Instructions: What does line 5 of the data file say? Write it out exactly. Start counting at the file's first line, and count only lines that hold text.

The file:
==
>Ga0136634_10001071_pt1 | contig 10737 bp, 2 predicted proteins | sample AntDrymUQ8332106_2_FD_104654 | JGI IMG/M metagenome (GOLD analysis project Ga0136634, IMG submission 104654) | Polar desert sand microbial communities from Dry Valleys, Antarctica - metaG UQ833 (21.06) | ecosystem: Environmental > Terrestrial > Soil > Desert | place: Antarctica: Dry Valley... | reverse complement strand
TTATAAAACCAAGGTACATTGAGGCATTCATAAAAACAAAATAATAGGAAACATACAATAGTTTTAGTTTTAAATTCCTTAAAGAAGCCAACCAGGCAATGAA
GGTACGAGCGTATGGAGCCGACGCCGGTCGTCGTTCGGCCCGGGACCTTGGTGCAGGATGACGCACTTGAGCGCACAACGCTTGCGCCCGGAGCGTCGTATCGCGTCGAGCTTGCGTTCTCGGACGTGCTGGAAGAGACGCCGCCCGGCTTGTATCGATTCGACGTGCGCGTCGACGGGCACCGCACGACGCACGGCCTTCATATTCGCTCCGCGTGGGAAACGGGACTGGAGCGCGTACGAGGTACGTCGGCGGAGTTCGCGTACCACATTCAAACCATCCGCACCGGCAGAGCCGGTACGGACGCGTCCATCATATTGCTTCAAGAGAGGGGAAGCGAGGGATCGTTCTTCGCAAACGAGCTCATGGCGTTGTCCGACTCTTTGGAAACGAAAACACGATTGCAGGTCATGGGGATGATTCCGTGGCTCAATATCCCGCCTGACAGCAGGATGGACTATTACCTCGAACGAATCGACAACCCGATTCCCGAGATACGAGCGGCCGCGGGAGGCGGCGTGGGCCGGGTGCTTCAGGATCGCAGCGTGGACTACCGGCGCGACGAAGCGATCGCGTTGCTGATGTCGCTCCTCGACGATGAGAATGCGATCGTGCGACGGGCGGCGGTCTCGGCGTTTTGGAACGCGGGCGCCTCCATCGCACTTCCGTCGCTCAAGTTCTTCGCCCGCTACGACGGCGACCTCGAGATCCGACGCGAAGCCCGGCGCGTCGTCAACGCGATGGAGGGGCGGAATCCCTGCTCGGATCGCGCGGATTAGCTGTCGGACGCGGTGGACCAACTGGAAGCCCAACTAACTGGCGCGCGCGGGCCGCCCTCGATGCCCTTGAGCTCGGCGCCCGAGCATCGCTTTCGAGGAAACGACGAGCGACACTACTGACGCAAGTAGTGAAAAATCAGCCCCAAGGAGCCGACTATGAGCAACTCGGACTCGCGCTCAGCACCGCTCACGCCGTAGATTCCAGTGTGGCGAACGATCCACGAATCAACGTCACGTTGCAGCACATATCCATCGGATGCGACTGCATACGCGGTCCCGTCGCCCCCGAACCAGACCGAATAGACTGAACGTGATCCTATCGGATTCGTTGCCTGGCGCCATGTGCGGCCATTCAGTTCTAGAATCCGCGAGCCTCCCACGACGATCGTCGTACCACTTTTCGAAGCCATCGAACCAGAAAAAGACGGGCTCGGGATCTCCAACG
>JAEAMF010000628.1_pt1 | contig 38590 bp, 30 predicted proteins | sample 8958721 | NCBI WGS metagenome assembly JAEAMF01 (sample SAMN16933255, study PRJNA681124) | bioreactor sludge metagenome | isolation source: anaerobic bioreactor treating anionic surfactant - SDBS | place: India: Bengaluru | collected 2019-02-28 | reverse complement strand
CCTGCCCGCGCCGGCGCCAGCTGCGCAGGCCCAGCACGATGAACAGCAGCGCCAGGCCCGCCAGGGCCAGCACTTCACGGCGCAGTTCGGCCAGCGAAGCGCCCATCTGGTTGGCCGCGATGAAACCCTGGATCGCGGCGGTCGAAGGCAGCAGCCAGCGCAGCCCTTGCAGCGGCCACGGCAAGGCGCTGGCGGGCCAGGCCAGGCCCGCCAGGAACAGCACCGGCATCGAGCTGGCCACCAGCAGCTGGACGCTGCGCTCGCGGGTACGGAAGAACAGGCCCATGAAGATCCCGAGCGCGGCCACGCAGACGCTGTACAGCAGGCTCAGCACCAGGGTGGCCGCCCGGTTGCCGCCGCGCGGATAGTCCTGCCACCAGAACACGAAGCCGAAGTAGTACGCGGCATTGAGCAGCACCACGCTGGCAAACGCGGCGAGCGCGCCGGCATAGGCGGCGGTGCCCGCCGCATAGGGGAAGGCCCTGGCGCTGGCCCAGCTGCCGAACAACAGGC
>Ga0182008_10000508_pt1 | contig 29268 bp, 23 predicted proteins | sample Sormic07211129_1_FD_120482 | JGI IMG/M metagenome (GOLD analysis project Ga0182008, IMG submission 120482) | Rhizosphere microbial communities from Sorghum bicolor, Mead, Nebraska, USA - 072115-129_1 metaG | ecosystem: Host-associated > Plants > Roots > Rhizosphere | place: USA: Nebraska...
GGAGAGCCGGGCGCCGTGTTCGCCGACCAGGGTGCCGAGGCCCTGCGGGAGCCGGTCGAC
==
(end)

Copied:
CCTGCCCGCGCCGGCGCCAGCTGCGCAGGCCCAGCACGATGAACAGCAGCGCCAGGCCCGCCAGGGCCAGCACTTCACGGCGCAGTTCGGCCAGCGAAGCGCCCATCTGGTTGGCCGCGATGAAACCCTGGATCGCGGCGGTCGAAGGCAGCAGCCAGCGCAGCCCTTGCAGCGGCCACGGCAAGGCGCTGGCGGGCCAGGCCAGGCCCGCCAGGAACAGCACCGGCATCGAGCTGGCCACCAGCAGCTGGACGCTGCGCTCGCGGGTACGGAAGAACAGGCCCATGAAGATCCCGAGCGCGGCCACGCAGACGCTGTACAGCAGGCTCAGCACCAGGGTGGCCGCCCGGTTGCCGCCGCGCGGATAGTCCTGCCACCAGAACACGAAGCCGAAGTAGTACGCGGCATTGAGCAGCACCACGCTGGCAAACGCGGCGAGCGCGCCGGCATAGGCGGCGGTGCCCGCCGCATAGGGGAAGGCCCTGGCGCTGGCCCAGCTGCCGAACAACAGGC